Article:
March 14, 2004

"Want to lure creative folks to Michigan? Try tolerance"

Rick Haglund has an interesting article in today's Ann Arbor News. Here's the full text:

"Could an effort by state lawmakers to enact a constitutional ban on gay marriage hurt Michigan's economy?

I didn't get a chance to ask him, but after listening to "The Rise of the Creative Class" author Richard Florida recently, my guess is that his answer would be a resounding "Yes."

Florida criss-crosses the country telling community groups, business organizations and government officials that the key to success in their cities is capturing the young artists, bohemians, entrepreneurs and professionals - the creative class - who will be driving the 21st century's knowledge-based economy."

" Lately, he's taken some flak from the political right, which disputes his notion that there is a strong correlation between a city's ability to attract the creative class and its economic vitality.

But cities that Florida considers the best in attracting the creative class, such as Boston, Minneapolis, San Diego and Austin, Texas, also tend to do well in economic rankings by most mainstream business publications.

One of the things that makes some suspicious of Florida's work is his controversial view that homosexuals are an integral part of the creative class. He's even created a gay index that gauges how welcoming cities and regions are of gays and lesbians.

In a recent talk to the community group Create Detroit, Florida noted that his views on the value of gays in the creative class have been less than welcome to some.

"Everyone puts me in a box and says I have a gay agenda," Florida said. Many people he comes across think he's gay, although he's a heterosexual.

Many are uneasy with the idea of gay unions, and some find it morally repugnant. But Florida says the creative class, which economic development leaders around the country are wooing, doesn't much care.

They want to live in vibrant cities and larger regions full of people from diverse backgrounds and demographic slices - even 1950s-style nuclear families.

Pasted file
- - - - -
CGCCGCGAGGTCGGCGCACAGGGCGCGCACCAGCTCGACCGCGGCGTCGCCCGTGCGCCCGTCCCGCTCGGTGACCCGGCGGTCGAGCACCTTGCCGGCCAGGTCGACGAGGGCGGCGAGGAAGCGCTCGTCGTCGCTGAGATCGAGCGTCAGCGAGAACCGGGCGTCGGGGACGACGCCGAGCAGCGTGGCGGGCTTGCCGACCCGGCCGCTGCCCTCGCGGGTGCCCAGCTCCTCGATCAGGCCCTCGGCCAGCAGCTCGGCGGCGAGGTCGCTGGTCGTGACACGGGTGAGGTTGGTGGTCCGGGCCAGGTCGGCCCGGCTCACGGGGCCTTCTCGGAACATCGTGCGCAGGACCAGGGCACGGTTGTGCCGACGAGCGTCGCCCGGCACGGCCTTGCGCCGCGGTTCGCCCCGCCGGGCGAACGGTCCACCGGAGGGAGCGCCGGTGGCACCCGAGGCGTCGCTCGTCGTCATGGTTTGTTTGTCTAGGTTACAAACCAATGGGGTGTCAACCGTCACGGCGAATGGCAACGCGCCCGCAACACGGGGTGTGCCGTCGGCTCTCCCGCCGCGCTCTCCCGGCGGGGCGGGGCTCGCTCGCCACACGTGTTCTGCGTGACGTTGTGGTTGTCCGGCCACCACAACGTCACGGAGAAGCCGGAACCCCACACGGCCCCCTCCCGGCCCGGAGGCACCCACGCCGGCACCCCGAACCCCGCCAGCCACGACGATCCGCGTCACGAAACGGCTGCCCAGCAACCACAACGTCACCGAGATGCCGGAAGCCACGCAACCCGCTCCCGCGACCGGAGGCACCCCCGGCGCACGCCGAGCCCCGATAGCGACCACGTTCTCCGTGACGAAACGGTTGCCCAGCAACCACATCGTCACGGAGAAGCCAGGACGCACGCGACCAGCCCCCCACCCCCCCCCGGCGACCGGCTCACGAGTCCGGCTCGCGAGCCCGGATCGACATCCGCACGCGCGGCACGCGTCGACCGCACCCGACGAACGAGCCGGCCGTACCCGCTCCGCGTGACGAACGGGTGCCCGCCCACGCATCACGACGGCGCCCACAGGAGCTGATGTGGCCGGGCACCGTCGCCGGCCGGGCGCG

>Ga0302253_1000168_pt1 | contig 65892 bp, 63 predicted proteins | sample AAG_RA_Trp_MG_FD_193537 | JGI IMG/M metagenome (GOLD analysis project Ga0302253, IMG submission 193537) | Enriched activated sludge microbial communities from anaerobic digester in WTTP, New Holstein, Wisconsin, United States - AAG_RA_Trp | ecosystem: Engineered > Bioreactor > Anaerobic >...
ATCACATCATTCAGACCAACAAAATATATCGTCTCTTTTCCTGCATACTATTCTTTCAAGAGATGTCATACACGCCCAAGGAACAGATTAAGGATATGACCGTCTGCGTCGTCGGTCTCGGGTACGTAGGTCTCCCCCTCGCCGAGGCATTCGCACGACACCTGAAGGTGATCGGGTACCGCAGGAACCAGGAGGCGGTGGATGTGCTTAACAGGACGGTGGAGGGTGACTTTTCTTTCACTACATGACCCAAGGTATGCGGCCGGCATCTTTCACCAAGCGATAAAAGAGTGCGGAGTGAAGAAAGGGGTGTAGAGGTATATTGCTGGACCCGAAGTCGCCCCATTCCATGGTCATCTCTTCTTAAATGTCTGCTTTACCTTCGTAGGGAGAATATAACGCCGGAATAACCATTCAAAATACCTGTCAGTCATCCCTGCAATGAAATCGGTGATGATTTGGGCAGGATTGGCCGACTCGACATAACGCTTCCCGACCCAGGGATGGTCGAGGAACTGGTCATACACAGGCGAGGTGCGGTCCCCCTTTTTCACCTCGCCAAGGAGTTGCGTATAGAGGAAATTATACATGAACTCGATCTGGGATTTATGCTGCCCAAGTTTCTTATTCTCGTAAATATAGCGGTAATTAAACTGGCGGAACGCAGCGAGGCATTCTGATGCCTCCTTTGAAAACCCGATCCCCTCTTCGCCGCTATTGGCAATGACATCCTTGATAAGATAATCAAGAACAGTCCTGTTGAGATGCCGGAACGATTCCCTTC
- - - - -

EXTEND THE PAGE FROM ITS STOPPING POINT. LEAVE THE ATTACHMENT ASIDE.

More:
"People in the creative class say they want a town that's good for everybody," Florida told the Create Detroit crowd, which included artists, gay activists and mainstream business leaders.

While some may see cities that welcome gays as being bad for families, Florida says that's far from the case. The top three places in his ranking of child-friendly cities - Portland, Ore., Seattle and Minneapolis - also rank near the top in his gay index.

Florida said cities and regions need three ingredients to be economically successful: Talent, technology and tolerance. The toughest to achieve could be tolerance of gays, which he sees as the major civil rights issue of this century.

Gays and lesbians face a particularly difficult battle because some of the most ardent religious and political supporters of civil rights for women and African-Americans are opposed to any expansion of rights for homosexuals.

But Florida says gays will eventually win all the rights that heterosexuals enjoy. And the quicker communities accept that, the better off they'll be, he said.

States and cities competing for young talent that aren't tolerant of gays might as well "hang a giant banner in the window, saying 'gay people go somewhere else,' " he said.

They may as well go to cities such as Seattle, where Mayor Greg Nickels announced Monday that the city would recognize the marriages of gay city employees who tie the knot elsewhere.

Nickels, who doesn't have the power to marry people, said he was opposed to gay marriage just a few years ago. But he told the Associated Press that he's changed his view and that he believes gay marriage is a matter of fairness.

"(P)eople who are willing to make a commitment to one another, who love one another, and who are willing to take on the responsibilities of marriage ought to be able to, regardless of their gender," Nickels said.

His move will likely be good for Seattle's economy, as well. According to Florida's index, the city ranks third among 331 metropolitan areas in its attractiveness to the creative class.

Go to www.mlive.com/business/ for audio interviews with Rick Haglund. Contact him at (248) 540-7311 or e-mail him at rhaglund at boothnewspapers.com. "

What do you think? Is Ann Arbor "tolerant" of all people? Is Ann Arbor tolerant of students?

Posted by robg3 at March 14, 2004 05:55 PM